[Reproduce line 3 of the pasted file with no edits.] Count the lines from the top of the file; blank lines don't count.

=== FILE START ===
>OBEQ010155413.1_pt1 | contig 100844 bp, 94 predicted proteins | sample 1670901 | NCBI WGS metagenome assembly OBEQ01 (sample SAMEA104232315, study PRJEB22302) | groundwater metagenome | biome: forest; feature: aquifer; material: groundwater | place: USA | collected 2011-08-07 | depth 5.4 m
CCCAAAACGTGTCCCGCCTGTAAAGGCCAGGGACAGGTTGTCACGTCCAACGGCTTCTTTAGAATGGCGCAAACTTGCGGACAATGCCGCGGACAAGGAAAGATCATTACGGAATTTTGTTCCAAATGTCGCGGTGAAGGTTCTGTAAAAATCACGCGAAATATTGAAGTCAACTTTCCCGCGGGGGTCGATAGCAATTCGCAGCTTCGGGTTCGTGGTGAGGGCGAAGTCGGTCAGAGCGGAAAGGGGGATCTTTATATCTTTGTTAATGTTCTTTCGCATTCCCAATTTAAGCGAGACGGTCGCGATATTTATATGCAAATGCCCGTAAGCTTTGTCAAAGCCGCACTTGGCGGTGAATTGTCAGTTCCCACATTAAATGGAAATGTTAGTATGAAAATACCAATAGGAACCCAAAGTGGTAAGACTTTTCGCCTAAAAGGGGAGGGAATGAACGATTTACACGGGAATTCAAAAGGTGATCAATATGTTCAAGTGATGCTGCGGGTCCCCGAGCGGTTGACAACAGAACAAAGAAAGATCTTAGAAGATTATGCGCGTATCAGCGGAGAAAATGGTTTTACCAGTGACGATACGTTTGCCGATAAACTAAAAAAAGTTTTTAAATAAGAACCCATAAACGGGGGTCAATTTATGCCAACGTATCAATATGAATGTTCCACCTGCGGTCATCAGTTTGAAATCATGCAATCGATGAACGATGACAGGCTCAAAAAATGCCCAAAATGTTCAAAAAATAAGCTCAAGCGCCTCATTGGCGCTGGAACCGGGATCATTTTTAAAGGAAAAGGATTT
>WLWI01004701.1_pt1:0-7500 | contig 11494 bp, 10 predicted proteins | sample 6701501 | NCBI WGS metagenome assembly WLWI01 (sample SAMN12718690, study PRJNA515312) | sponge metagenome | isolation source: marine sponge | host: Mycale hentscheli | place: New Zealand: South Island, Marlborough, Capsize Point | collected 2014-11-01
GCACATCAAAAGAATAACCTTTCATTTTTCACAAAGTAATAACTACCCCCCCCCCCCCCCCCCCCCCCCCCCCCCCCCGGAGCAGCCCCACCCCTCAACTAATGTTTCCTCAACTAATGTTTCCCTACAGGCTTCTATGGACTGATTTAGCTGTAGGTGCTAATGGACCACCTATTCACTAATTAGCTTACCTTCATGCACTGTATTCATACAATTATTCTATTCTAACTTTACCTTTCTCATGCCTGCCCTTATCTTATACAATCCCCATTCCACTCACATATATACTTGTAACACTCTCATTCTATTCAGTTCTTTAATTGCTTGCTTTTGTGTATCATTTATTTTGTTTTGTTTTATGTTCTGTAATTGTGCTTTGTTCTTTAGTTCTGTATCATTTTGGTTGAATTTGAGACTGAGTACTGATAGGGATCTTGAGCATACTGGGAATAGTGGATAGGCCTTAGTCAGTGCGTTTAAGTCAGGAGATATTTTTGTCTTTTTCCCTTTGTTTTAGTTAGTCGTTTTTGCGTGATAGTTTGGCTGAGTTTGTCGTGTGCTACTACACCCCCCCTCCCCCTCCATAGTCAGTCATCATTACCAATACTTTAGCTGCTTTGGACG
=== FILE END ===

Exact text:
>WLWI01004701.1_pt1:0-7500 | contig 11494 bp, 10 predicted proteins | sample 6701501 | NCBI WGS metagenome assembly WLWI01 (sample SAMN12718690, study PRJNA515312) | sponge metagenome | isolation source: marine sponge | host: Mycale hentscheli | place: New Zealand: South Island, Marlborough, Capsize Point | collected 2014-11-01